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Mennonite Weekly Review - June 2008
  Bartel, Peter Samuel;  Britsch, Irene M. Wyse;  Eichelberger, Wilbert H.;   Goertzen, Orlando A.;    Horst, Ida Gladys Eshleman;    Jacobs, Merle E;   Nickel, John W.;  Nafziger, Erma Katherine Litwiller;  Weaver, Gail Elizabeth Frey Kling;   Wyse, Eldon Duane;   

Mennonite Weekly Review - June 2, 2008 - 86th Year, No. 22 - p. 9


Weaver, Gail Elizabeth Frey Kling

Gail Elizabeth Frey Kling Weaver, 85, of Lititz, Pa., died unexpectedly at Lancaster General Hospital on April 18, 2008. She was born in Chambersburg to Christian and Emma (Reitz) Frey. 

She was married to Alvin M. Weaver.

A homemaker, she was a member of Millport Mennonite Church. Known for her generous hospitality, she was involved with church planting for 38 years in south Alabama. She was also involved with Jubilee Ministries and volunteered at Landis Homes. At 18 years of age she started a diary, which she continued all of her life.

Survivors include her husband, Alvin Weaver; two sons, J. Nelson Kling and his wife, Marie, of Lancaster, and Gerald F. Kling and his wife, D.J., of Smoketown; a brother, Harold Frey; a sister, Jean Weaver; a stepsister, Ruth Hershey; and four grandchildren. Also surviving are Alvin’s children, Yvonne Weaver of Lebanon, Jesse Weaver and his wife, Darlene, of Lebanon, Deborah Weaver and her husband, Lester, of Ephrata, Beth Gingrich and her husband, Elias, of Bethel, and Judith Bohlen and her husband, Jeffrey, of Lancaster; Alvin’s 12 grandchildren and five great-grandchildren.

She was preceded in death by her first husband, Pastor C. Richard Kling; a daughter, Eunice Marie; a brother, James Frey; and three sisters, Verna Bauman, Elta Weaver and Esther Hoover.

Funeral services were held at Millport Mennonite Church in Leola. Burial was in Hess Mennonite Cemetery.


Jacobs, Merle E.

Merle E. Jacobs, 89, former Goshen (Ind.) College research professor of biology, of Smithville, Ohio, died April 9, 2008, at Wooster Community Hospital. He was born Nov. 30, 1918, to Paul and Trella Risch Jacobs at Johnstown, Pa.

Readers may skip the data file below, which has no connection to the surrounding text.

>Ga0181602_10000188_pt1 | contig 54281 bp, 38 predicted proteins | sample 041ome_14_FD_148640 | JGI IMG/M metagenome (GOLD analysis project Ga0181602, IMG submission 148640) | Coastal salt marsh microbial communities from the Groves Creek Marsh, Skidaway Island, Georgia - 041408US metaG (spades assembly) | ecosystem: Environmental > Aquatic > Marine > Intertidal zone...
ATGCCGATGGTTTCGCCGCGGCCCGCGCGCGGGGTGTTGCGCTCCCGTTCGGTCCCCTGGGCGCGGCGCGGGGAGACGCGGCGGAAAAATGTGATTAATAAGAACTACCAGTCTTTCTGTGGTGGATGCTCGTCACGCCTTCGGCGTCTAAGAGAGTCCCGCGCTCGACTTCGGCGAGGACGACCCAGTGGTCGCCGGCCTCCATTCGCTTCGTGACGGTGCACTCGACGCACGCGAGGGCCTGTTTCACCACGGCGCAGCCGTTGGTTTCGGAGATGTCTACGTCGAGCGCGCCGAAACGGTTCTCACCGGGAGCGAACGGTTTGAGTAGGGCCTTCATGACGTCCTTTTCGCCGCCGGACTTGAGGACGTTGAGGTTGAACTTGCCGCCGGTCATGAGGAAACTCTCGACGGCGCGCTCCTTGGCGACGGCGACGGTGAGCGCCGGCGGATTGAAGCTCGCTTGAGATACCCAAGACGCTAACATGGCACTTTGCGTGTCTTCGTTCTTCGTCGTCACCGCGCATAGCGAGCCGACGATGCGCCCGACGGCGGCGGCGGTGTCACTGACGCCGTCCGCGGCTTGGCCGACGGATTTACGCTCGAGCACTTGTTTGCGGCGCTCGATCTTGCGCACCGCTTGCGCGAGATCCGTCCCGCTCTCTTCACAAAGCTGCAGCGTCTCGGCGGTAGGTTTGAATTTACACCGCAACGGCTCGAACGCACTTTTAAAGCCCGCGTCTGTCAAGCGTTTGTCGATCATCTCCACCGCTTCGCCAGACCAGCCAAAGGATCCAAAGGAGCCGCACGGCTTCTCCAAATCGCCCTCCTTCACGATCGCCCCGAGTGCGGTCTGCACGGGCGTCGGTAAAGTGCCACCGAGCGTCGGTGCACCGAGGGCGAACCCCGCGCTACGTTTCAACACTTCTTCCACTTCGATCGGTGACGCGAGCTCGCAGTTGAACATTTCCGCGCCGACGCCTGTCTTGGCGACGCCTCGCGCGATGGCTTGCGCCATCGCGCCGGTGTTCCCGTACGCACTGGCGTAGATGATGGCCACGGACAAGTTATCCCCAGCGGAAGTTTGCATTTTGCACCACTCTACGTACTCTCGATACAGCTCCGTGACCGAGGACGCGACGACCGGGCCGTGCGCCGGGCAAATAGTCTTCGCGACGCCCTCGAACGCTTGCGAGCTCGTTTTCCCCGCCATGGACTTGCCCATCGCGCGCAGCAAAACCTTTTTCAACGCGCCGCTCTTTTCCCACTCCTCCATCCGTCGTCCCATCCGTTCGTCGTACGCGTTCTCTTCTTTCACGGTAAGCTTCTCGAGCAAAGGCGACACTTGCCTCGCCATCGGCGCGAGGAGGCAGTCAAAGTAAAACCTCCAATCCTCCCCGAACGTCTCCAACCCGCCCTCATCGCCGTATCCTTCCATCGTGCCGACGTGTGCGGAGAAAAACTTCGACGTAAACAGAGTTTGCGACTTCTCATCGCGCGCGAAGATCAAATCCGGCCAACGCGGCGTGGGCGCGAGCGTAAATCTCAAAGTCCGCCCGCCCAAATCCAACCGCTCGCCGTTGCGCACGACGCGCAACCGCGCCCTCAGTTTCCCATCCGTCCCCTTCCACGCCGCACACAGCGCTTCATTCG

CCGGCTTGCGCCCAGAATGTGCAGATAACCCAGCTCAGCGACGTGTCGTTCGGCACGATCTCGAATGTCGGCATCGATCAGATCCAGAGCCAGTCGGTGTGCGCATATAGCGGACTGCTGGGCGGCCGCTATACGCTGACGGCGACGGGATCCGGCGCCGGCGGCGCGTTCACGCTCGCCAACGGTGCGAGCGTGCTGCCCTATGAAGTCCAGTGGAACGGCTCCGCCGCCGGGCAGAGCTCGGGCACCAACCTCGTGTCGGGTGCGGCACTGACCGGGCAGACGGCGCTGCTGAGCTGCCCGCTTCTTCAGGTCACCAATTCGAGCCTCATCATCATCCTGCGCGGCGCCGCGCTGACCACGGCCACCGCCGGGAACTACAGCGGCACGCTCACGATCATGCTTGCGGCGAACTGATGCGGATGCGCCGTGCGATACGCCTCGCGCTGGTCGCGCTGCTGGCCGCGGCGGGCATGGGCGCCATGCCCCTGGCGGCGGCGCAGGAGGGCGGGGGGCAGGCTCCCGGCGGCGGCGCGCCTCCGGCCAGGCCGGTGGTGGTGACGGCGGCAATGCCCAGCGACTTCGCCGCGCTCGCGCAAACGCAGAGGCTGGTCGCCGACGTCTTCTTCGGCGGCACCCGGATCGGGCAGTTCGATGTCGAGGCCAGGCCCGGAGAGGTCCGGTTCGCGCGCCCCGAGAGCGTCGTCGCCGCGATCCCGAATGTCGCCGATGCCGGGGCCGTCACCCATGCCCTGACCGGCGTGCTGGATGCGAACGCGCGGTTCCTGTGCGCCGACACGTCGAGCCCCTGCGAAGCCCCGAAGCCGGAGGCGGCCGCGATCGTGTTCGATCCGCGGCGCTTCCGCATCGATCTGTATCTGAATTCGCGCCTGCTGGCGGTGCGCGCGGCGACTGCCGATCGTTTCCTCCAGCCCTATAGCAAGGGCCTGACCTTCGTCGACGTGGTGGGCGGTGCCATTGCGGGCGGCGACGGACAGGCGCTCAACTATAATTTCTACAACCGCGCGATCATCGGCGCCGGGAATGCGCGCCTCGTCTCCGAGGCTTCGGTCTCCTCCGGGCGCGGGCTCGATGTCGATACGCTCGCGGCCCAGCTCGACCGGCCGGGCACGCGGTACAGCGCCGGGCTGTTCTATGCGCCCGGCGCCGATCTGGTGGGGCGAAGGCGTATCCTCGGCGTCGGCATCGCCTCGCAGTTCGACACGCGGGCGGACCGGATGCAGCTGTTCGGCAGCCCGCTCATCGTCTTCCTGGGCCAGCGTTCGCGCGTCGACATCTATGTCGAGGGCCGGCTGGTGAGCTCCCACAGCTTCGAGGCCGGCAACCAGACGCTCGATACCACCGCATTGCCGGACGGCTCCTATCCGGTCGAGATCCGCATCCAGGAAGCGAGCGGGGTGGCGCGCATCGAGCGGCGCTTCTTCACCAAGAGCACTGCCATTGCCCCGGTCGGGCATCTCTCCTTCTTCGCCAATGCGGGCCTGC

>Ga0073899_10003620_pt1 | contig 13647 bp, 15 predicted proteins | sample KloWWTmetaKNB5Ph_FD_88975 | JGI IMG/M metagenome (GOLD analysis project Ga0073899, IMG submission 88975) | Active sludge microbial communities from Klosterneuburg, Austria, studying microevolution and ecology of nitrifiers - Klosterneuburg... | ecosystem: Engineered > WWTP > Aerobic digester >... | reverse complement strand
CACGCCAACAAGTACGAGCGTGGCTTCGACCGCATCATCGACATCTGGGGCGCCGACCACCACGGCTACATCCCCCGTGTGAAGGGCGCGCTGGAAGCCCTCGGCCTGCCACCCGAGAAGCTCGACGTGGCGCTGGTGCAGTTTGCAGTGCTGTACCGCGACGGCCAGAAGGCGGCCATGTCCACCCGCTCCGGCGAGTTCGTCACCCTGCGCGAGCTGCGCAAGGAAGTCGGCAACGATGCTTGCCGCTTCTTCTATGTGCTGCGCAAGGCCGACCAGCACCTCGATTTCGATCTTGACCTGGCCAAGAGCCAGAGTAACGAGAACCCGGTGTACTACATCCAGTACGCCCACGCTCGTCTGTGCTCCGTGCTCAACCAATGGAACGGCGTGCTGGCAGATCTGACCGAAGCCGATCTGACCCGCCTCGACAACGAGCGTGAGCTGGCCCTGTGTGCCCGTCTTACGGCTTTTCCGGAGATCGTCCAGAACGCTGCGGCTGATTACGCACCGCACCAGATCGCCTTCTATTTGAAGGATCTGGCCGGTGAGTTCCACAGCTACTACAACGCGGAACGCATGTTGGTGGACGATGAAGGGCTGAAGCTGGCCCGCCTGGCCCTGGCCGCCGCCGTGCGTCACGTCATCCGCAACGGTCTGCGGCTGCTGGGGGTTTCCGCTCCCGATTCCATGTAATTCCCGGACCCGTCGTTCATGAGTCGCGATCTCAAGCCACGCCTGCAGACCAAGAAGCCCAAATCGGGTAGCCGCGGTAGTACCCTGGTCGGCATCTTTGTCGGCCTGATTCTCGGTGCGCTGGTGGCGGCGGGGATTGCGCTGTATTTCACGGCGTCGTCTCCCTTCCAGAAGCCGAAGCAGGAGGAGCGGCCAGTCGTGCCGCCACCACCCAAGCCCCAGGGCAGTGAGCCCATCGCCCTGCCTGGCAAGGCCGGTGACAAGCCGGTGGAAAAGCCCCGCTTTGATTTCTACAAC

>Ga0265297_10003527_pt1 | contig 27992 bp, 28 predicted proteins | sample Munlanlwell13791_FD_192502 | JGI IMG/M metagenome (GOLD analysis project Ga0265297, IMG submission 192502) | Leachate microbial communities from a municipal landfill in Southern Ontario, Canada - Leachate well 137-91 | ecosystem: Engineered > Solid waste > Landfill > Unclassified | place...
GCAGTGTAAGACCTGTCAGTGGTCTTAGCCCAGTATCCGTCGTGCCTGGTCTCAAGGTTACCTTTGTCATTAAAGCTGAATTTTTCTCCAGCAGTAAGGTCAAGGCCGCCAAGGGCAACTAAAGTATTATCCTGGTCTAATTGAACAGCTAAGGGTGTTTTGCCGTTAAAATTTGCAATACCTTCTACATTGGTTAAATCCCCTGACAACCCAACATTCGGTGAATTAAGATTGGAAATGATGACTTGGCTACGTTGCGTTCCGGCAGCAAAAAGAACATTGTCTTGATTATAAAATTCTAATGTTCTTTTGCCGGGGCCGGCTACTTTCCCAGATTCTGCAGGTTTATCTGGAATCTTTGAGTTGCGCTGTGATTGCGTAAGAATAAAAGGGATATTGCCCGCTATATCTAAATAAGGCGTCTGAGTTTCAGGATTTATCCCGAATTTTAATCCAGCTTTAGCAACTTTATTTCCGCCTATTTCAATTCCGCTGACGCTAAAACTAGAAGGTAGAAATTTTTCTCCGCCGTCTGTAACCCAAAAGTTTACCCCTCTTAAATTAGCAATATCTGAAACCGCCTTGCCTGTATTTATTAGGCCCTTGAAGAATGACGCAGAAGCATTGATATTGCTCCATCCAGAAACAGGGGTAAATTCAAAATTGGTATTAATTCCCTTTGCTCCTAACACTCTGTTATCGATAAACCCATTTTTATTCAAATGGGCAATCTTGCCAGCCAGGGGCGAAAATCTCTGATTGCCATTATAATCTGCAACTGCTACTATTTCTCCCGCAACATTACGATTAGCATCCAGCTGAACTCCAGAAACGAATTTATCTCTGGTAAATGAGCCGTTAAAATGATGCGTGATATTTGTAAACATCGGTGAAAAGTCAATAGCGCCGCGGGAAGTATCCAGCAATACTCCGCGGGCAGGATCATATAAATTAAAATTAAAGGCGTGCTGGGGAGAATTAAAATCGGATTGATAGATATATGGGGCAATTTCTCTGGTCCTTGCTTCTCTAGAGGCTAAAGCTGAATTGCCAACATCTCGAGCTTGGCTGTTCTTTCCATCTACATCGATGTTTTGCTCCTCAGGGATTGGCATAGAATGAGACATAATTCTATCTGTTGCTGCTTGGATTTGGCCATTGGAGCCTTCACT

He married Elizabeth Beyeler on June 7, 1959.

He graduated from Johnstown High School in 1935. After serving in Civilian Public Service at Jasper Pulaski Game Preserve near Medaryville, Ind., and at Howard, R.I., he graduated from Goshen College in 1948 with a bachelor’s degree in biology. He received a doctorate in zoology as an Eigenmann Fellow from Indiana University in 1953, after which he did postdoctoral studies and teaching at Duke University from 1954 to 1957. He then taught at Bethany College in West Virginia, 1957-61; Eastern Mennonite College, Harrisonburg, Va., 1961-64; and Goshen College, 1964-86. During this time he also did research sponsored by the National Institutes of Health in biochemical genetics, which had implications for aging and other health-related issues.

He was an avid researcher into animal behavior. With the help of his video photography, he spent many years teaching in environmental education, both in the community and in camp settings. He had a deep concern for the conservation and wise use of our natural resources. The objective of his research for the NIH and for environmental education was to promote quality of life for all living things.

Survivors include his wife, Elizabeth; four sisters, Twila Armstrong and Dorothea Otto of Davidsville, Pa., Erma Wentz of Somerset, Pa., and Roma Ruth of Harleysville, Pa.; and four brothers, Dwight Jacobs of Arcadia, Fla., Arnold Jacobs of Colorado Springs, Colo., Duane Jacobs of Burlington, N.C., and Donald Jacobs of Lancaster, Pa.

He was preceded in death by two brothers, Willard and Gerald Jacobs.